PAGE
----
largest consumers of coffee per capita. Any one can do the math here,
10,000 tons is 10% of the total export production of 100,000 tons, which
according to global prices is worth approximately 20 to 23 million dollars
(roughly 14 to 16 million pounds sterling). This is grave news for a
country already considered one of the poorest in the world
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Two Favorites in one cup
years ago my collegue Rupert, here at Wilkinsons lent me one of his
prized Coffee books. I was trying to learn what I could of the business
at the time and I was facinated by the history of coffee and the
variations that had been made from it.In one section it had some
recipies one of which captivated me that it became my "Party Treat" for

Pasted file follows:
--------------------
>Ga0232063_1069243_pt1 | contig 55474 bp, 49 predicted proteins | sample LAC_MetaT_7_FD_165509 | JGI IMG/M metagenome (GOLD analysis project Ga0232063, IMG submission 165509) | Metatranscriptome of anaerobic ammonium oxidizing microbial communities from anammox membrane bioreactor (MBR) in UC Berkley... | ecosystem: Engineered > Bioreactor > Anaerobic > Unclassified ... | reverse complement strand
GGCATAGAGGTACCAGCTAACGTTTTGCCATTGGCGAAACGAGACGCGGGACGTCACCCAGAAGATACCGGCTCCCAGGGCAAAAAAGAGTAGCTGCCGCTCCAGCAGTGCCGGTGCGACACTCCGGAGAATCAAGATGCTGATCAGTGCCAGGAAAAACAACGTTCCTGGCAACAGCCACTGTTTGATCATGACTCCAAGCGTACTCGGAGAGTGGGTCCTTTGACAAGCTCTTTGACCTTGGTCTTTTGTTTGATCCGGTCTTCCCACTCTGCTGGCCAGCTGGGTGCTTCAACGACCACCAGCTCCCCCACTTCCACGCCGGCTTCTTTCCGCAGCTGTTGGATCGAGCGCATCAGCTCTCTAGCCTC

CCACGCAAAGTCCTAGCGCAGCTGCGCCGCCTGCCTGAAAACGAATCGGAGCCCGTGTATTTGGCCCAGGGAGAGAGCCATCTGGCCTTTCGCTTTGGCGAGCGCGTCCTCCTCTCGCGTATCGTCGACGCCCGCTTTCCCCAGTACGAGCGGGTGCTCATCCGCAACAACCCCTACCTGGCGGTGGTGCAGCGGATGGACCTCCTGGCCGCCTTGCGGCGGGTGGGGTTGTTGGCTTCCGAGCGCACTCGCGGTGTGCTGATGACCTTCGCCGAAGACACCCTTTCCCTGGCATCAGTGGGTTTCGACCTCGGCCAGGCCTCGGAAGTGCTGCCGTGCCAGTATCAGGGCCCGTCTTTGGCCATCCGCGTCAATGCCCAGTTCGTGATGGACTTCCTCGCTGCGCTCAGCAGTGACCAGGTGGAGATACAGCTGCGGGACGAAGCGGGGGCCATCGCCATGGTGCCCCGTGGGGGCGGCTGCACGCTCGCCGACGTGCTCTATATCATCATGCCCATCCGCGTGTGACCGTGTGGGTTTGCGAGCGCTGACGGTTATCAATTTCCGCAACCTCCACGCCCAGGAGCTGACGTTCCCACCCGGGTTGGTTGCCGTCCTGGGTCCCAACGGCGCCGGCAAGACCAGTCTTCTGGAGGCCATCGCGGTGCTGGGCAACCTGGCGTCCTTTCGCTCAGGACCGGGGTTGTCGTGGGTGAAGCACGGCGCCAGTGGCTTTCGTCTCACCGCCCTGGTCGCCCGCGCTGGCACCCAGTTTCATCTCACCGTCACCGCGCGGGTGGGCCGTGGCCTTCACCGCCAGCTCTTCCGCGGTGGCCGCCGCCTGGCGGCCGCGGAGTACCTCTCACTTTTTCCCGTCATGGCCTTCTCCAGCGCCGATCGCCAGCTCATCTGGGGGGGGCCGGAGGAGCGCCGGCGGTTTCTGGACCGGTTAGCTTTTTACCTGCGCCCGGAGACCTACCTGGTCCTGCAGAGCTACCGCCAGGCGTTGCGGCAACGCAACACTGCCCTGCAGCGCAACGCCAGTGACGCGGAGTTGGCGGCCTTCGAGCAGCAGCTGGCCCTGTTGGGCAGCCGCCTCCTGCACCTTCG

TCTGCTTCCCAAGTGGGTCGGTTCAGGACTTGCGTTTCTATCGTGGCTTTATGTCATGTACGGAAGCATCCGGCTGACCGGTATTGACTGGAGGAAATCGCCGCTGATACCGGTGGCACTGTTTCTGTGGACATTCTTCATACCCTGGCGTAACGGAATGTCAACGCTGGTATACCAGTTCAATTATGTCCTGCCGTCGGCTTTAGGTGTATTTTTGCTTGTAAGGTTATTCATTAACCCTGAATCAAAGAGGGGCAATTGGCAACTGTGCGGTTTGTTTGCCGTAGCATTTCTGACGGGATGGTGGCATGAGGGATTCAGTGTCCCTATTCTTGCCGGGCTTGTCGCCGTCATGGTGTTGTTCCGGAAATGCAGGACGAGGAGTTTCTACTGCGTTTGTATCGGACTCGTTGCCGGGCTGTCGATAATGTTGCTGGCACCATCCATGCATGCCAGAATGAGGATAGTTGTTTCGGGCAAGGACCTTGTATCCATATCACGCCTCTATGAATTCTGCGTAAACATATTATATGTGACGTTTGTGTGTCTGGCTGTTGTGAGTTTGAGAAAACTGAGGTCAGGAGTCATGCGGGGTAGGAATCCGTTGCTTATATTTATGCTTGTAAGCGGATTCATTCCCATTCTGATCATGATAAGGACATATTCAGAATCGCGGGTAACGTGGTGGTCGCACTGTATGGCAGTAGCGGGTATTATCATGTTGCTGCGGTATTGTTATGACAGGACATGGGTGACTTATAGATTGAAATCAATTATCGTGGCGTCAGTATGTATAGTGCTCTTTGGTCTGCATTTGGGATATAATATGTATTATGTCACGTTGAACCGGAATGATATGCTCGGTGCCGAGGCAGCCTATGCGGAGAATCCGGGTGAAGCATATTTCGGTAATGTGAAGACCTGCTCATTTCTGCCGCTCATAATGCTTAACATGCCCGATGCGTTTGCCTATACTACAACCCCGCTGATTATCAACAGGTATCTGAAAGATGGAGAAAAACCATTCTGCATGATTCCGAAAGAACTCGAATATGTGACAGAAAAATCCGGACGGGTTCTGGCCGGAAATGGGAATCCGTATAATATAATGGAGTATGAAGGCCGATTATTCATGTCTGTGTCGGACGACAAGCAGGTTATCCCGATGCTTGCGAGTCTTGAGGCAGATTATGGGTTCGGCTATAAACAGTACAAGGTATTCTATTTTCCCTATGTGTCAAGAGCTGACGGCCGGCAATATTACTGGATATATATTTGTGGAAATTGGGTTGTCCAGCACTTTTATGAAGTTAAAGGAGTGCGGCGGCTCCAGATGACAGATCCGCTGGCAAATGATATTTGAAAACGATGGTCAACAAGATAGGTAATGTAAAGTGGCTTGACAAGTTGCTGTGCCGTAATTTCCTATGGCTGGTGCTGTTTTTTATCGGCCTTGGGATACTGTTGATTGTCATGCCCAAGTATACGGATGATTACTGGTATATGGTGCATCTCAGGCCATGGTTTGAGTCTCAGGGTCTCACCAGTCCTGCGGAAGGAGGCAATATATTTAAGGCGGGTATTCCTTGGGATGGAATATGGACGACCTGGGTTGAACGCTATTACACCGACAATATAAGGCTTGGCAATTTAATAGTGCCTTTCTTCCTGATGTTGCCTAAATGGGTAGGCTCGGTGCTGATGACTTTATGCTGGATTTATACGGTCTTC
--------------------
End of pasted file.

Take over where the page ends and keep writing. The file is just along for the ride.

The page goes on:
special occasions. With Valentines here at last it might be a treat you
and your loved one would like to try as well.
Cafe Borgia the book called it, the recipe is pretty simple extra strong coffee cream and Chocolate! The
way I came to make it is as follows. Brew up enough high roasted coffee
about half the folks your serving for. While its brewing take a bar of
your favorite dark (at least 70% ideally) chocolate, melt this in a
suacepan over a gentle heat until liquid.
pour the strong coffee into a cup and slowly add the Liquid Chocolate.
Don't do it the other way around the idea is not to mix the two (just
yet!) Lastly top off with a heavy cream layer, serve with a spoon or a
swizzle stick. The idea is to drink the bitter coffee slowly allowing
the liquid chocolate to slowly infuse the drink so every sip should be
sweeter than the last.
The cream smooths out the flavours but hopefully
will not mask them. If you get it just right the chocolate will be all but
gone just as you finish the coffee on top. I use Wilkinsons
Fair Trade continental for the base drink but you can also experiment
with either Mayfair
or perhaps Medici
for less strong but more complex flavours in the drink. Whichever you